5 Leave a comment on paragraph 5 0 Historians must be open to the digital turn, thanks to the astounding growth of digital sources and an increasing technical ability to process them on a mass scale.[4] Both trends are discussed in this book. Historians are collectively witnessing a profound transformation in how they research, write, disseminate, and interact with their work. As datasets expand into the realm of the big, computational analysis ceases to be “nice to have” and becomes a simple requirement. While not all historians will have to become fluent with data (just as not all historians are oral historians, or use Geographic Information Systems, or work within communities), digital historians will become part of the disciplinary mosaic. Computational skills may be increasingly viewed as akin to language requirements: in some cases, a nice-to-have, and in other programs, a rote requirement.

6 Leave a comment on paragraph 6 0 In this chapter, we introduce you to what big data means, what opportunities it affords, where it came from, and the broader implications of this “era of big data.” New and emerging research tools are driving cutting-edge humanities research, often funded by transnational funding networks. Historians are asking new questions of old datasets with new tools, as well as finding new avenues on previously inaccessible terrain. After this survey of the current state of affairs, we then turn our eyes to the historical context of this current scholarly moment. These projects must be situated in the context of an original big data scholar, Father Busa and his Index Thomisticus, as well as the more recent shift from “humanities computing” to the “digital humanities.” Finally, we discuss the broader implications of an “era of big data.” Here we see both the joys of abundance, but also the dangers of information overload.[5] The contours of this challenge and opportunity are fascinating, and help anchor the discussion that follows. While there will certainly be bumps on the road ahead to come, we generally see a promising future for an era of big data.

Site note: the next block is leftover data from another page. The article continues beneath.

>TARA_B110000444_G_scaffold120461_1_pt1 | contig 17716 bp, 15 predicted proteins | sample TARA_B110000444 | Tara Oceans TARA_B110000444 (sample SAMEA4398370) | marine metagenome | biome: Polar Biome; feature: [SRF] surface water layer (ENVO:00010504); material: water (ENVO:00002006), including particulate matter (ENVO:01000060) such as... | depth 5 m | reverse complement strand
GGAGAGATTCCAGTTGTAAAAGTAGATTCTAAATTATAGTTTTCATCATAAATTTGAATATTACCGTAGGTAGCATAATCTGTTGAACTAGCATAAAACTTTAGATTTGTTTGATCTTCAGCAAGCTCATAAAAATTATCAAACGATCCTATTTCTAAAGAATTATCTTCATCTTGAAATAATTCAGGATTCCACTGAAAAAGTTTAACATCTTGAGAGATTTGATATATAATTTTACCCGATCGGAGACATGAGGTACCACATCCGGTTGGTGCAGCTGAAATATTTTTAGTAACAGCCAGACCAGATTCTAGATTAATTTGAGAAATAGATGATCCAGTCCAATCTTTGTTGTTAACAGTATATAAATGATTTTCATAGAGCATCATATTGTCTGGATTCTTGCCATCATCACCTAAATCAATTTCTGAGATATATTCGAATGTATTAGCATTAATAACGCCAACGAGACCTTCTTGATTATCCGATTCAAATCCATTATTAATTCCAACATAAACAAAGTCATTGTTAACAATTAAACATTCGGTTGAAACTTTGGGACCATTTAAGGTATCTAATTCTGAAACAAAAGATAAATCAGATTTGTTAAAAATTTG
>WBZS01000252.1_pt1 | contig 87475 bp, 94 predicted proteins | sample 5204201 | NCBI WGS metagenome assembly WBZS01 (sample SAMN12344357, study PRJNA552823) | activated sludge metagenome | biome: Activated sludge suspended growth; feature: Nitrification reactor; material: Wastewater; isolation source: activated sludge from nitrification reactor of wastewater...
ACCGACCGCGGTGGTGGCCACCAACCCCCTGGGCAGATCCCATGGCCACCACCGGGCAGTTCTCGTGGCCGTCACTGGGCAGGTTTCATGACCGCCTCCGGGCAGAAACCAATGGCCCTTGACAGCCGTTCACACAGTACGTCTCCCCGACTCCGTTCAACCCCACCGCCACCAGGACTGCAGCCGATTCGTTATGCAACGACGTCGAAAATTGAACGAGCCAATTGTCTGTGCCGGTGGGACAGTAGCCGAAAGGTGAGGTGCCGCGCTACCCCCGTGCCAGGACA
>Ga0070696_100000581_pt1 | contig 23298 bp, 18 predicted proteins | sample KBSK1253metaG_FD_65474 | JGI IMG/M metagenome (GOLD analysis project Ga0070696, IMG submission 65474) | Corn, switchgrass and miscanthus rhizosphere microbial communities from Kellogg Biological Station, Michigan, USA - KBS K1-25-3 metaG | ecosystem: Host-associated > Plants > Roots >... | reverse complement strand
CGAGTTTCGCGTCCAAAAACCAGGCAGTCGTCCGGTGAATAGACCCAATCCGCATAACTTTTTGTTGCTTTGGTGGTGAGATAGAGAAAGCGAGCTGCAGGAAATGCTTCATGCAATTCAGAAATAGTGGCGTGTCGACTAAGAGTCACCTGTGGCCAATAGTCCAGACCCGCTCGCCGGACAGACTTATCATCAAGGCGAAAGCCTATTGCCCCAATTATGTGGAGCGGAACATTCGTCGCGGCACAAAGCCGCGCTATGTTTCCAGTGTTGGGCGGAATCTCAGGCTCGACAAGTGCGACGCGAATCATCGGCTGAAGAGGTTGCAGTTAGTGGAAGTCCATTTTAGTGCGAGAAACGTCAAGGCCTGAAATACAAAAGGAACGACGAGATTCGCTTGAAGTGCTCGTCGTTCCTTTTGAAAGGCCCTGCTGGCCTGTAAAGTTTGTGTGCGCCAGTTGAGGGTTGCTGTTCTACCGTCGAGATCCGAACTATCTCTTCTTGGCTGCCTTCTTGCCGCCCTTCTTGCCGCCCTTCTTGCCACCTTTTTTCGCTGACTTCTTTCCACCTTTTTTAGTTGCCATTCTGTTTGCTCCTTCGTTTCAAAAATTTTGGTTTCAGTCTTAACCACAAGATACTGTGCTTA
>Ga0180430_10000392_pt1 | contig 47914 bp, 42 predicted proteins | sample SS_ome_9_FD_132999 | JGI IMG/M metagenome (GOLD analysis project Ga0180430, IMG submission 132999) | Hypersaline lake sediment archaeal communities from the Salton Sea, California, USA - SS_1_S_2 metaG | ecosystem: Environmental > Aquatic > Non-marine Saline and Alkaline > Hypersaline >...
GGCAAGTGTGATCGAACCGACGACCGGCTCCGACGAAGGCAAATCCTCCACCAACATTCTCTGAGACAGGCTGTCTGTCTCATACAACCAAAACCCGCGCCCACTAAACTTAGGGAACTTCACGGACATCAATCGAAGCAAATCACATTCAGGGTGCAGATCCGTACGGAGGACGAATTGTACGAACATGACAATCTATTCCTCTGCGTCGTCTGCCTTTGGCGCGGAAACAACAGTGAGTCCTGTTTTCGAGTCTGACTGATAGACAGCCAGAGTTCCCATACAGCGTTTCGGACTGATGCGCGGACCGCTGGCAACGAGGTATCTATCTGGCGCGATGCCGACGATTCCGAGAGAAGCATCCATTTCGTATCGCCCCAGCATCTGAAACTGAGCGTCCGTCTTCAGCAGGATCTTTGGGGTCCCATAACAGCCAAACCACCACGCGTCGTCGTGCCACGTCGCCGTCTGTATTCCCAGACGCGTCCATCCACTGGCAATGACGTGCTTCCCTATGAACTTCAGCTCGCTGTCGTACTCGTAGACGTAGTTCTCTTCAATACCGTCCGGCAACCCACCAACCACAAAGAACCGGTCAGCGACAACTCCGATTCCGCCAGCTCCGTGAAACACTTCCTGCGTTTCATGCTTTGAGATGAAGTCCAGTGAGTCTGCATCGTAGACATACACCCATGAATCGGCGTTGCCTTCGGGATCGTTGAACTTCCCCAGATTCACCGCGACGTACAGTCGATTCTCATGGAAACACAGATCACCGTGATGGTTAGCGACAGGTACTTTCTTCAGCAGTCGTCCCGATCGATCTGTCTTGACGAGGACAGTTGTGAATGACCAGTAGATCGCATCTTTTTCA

7 Leave a comment on paragraph 7 0 Next Section: Putting Big Data to Good Use: Historical Case Studies


8 Leave a comment on paragraph 8 0 [1] See Moretti, Graphs, Maps, Trees and Margaret Cohen, The Sentimental Education of the Novel (Princeton; New Jersey: Princeton University Press, 1999).

9 Leave a comment on paragraph 9 0 [2] See Trading Consequences, “Trading Consequences | Exploring the Trading of Commodities in the 19th Century,” 2014, http://tradingconsequences.blogs.edina.ac.uk/.

10 Leave a comment on paragraph 10 0 [3] Internet Archive, “80 Terabytes of Archived Web Crawl Data Available for Research,” Internet Archive Blog, October 26, 2012, http://blog.archive.org/2012/10/26/80-terabytes-of-archived-web-crawl-data-available-for-research/.

11 Leave a comment on paragraph 11 0 [4] The foundational text in this field is Cohen and Rosenzweig, Digital History. This work primarily focuses on putting information on the web, whereas we explore various ways to improve your research with that information.

12 Leave a comment on paragraph 12 0 [5] Roy Rosenzweig, “Scarcity or Abundance? Preserving the Past in a Digital Era,” American Historical Review, 108.3 (June 2003): 735-762, available online at http://chnm.gmu.edu/digitalhistory/links/pdf/introduction/0.6b.pdf.